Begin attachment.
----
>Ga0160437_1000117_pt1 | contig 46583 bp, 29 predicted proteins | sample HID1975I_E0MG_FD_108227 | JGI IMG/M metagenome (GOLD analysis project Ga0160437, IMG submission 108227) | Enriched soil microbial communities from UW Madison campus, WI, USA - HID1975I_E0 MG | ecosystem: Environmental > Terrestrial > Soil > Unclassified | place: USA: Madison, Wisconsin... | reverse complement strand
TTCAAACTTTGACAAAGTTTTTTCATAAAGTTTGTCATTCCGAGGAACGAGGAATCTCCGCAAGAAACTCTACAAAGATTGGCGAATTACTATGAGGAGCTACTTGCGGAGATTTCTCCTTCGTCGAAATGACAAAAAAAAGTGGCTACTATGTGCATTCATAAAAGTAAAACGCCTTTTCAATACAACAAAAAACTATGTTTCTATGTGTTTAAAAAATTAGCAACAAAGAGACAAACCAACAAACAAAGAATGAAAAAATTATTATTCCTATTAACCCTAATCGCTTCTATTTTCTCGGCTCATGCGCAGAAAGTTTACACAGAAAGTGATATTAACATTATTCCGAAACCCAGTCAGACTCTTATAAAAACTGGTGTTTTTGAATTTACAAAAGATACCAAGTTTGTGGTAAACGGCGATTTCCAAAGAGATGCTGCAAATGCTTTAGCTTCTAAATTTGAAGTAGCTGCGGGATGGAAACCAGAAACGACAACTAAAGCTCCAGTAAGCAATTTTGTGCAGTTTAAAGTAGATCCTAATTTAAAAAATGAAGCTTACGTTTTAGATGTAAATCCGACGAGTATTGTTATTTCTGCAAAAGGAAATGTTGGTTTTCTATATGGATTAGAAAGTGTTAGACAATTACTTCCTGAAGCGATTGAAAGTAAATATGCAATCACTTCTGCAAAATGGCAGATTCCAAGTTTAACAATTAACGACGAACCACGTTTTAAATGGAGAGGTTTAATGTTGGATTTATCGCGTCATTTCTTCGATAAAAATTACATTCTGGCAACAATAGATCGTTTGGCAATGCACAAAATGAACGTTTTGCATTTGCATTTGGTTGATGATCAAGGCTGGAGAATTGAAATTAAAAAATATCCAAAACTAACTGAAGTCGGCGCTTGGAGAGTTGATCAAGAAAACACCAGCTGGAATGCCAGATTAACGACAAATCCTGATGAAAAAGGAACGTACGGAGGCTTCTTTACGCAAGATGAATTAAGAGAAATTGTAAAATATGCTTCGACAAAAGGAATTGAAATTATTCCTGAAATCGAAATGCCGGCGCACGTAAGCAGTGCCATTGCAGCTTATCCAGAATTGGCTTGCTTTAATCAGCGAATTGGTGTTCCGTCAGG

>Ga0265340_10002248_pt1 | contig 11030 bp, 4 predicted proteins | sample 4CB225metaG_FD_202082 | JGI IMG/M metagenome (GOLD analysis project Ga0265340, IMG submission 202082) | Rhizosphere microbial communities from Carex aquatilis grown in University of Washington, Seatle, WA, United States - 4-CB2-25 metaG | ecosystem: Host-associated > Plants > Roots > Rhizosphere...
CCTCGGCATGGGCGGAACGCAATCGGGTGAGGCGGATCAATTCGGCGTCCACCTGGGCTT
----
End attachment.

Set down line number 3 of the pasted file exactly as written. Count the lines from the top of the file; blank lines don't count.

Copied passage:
>Ga0265340_10002248_pt1 | contig 11030 bp, 4 predicted proteins | sample 4CB225metaG_FD_202082 | JGI IMG/M metagenome (GOLD analysis project Ga0265340, IMG submission 202082) | Rhizosphere microbial communities from Carex aquatilis grown in University of Washington, Seatle, WA, United States - 4-CB2-25 metaG | ecosystem: Host-associated > Plants > Roots > Rhizosphere...